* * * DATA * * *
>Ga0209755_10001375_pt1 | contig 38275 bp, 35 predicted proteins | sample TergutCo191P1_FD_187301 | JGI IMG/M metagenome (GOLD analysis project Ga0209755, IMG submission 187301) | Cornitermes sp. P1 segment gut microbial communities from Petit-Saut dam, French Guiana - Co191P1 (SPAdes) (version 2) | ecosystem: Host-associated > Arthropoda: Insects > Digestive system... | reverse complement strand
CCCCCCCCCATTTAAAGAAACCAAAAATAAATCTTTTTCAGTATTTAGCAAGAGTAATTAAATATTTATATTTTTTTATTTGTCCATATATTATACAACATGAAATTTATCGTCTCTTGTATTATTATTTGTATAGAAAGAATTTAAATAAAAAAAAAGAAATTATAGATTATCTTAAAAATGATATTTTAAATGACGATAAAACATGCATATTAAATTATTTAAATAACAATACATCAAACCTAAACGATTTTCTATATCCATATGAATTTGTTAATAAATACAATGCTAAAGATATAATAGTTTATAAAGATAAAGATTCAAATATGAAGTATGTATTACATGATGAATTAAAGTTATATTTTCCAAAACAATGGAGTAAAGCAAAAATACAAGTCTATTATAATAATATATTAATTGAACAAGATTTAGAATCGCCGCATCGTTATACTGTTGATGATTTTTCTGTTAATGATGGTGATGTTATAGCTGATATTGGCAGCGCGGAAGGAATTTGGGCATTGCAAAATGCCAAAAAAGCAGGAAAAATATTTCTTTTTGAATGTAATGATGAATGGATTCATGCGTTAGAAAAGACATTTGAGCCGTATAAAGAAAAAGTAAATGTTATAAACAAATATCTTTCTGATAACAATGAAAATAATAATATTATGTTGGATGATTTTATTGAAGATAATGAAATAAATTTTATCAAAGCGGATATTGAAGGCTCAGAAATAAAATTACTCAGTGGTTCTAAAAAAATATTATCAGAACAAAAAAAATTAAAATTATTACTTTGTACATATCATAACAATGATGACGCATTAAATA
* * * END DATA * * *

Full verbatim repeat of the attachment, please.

>Ga0209755_10001375_pt1 | contig 38275 bp, 35 predicted proteins | sample TergutCo191P1_FD_187301 | JGI IMG/M metagenome (GOLD analysis project Ga0209755, IMG submission 187301) | Cornitermes sp. P1 segment gut microbial communities from Petit-Saut dam, French Guiana - Co191P1 (SPAdes) (version 2) | ecosystem: Host-associated > Arthropoda: Insects > Digestive system... | reverse complement strand
CCCCCCCCCATTTAAAGAAACCAAAAATAAATCTTTTTCAGTATTTAGCAAGAGTAATTAAATATTTATATTTTTTTATTTGTCCATATATTATACAACATGAAATTTATCGTCTCTTGTATTATTATTTGTATAGAAAGAATTTAAATAAAAAAAAAGAAATTATAGATTATCTTAAAAATGATATTTTAAATGACGATAAAACATGCATATTAAATTATTTAAATAACAATACATCAAACCTAAACGATTTTCTATATCCATATGAATTTGTTAATAAATACAATGCTAAAGATATAATAGTTTATAAAGATAAAGATTCAAATATGAAGTATGTATTACATGATGAATTAAAGTTATATTTTCCAAAACAATGGAGTAAAGCAAAAATACAAGTCTATTATAATAATATATTAATTGAACAAGATTTAGAATCGCCGCATCGTTATACTGTTGATGATTTTTCTGTTAATGATGGTGATGTTATAGCTGATATTGGCAGCGCGGAAGGAATTTGGGCATTGCAAAATGCCAAAAAAGCAGGAAAAATATTTCTTTTTGAATGTAATGATGAATGGATTCATGCGTTAGAAAAGACATTTGAGCCGTATAAAGAAAAAGTAAATGTTATAAACAAATATCTTTCTGATAACAATGAAAATAATAATATTATGTTGGATGATTTTATTGAAGATAATGAAATAAATTTTATCAAAGCGGATATTGAAGGCTCAGAAATAAAATTACTCAGTGGTTCTAAAAAAATATTATCAGAACAAAAAAAATTAAAATTATTACTTTGTACATATCATAACAATGATGACGCATTAAATA